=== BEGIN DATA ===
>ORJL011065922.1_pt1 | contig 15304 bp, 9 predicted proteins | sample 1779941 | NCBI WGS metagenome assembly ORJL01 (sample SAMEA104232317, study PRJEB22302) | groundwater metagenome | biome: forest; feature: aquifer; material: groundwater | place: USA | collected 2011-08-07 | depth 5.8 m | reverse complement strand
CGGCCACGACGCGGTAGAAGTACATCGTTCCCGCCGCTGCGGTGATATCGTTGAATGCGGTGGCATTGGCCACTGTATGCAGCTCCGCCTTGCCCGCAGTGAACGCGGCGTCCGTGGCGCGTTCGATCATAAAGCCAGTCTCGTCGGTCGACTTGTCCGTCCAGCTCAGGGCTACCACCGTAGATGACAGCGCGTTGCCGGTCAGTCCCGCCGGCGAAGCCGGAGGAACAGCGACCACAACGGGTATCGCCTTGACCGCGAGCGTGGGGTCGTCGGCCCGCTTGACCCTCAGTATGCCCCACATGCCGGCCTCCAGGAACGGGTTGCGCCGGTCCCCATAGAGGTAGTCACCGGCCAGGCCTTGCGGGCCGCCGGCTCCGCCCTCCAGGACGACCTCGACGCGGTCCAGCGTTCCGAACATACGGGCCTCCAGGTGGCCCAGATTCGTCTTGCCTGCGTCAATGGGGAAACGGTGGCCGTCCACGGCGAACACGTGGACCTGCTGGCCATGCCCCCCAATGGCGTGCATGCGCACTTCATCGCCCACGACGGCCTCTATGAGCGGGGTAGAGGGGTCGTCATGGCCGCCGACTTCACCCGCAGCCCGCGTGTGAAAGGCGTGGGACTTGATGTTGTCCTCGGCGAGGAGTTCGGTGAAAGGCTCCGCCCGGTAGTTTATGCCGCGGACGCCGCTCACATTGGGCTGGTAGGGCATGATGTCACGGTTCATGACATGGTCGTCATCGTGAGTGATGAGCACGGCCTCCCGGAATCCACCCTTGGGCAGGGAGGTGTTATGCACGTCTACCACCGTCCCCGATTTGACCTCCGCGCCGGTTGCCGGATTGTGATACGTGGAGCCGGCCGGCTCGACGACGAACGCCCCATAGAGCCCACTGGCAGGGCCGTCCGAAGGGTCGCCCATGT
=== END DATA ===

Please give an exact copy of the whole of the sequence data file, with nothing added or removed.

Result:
>ORJL011065922.1_pt1 | contig 15304 bp, 9 predicted proteins | sample 1779941 | NCBI WGS metagenome assembly ORJL01 (sample SAMEA104232317, study PRJEB22302) | groundwater metagenome | biome: forest; feature: aquifer; material: groundwater | place: USA | collected 2011-08-07 | depth 5.8 m | reverse complement strand
CGGCCACGACGCGGTAGAAGTACATCGTTCCCGCCGCTGCGGTGATATCGTTGAATGCGGTGGCATTGGCCACTGTATGCAGCTCCGCCTTGCCCGCAGTGAACGCGGCGTCCGTGGCGCGTTCGATCATAAAGCCAGTCTCGTCGGTCGACTTGTCCGTCCAGCTCAGGGCTACCACCGTAGATGACAGCGCGTTGCCGGTCAGTCCCGCCGGCGAAGCCGGAGGAACAGCGACCACAACGGGTATCGCCTTGACCGCGAGCGTGGGGTCGTCGGCCCGCTTGACCCTCAGTATGCCCCACATGCCGGCCTCCAGGAACGGGTTGCGCCGGTCCCCATAGAGGTAGTCACCGGCCAGGCCTTGCGGGCCGCCGGCTCCGCCCTCCAGGACGACCTCGACGCGGTCCAGCGTTCCGAACATACGGGCCTCCAGGTGGCCCAGATTCGTCTTGCCTGCGTCAATGGGGAAACGGTGGCCGTCCACGGCGAACACGTGGACCTGCTGGCCATGCCCCCCAATGGCGTGCATGCGCACTTCATCGCCCACGACGGCCTCTATGAGCGGGGTAGAGGGGTCGTCATGGCCGCCGACTTCACCCGCAGCCCGCGTGTGAAAGGCGTGGGACTTGATGTTGTCCTCGGCGAGGAGTTCGGTGAAAGGCTCCGCCCGGTAGTTTATGCCGCGGACGCCGCTCACATTGGGCTGGTAGGGCATGATGTCACGGTTCATGACATGGTCGTCATCGTGAGTGATGAGCACGGCCTCCCGGAATCCACCCTTGGGCAGGGAGGTGTTATGCACGTCTACCACCGTCCCCGATTTGACCTCCGCGCCGGTTGCCGGATTGTGATACGTGGAGCCGGCCGGCTCGACGACGAACGCCCCATAGAGCCCACTGGCAGGGCCGTCCGAAGGGTCGCCCATGT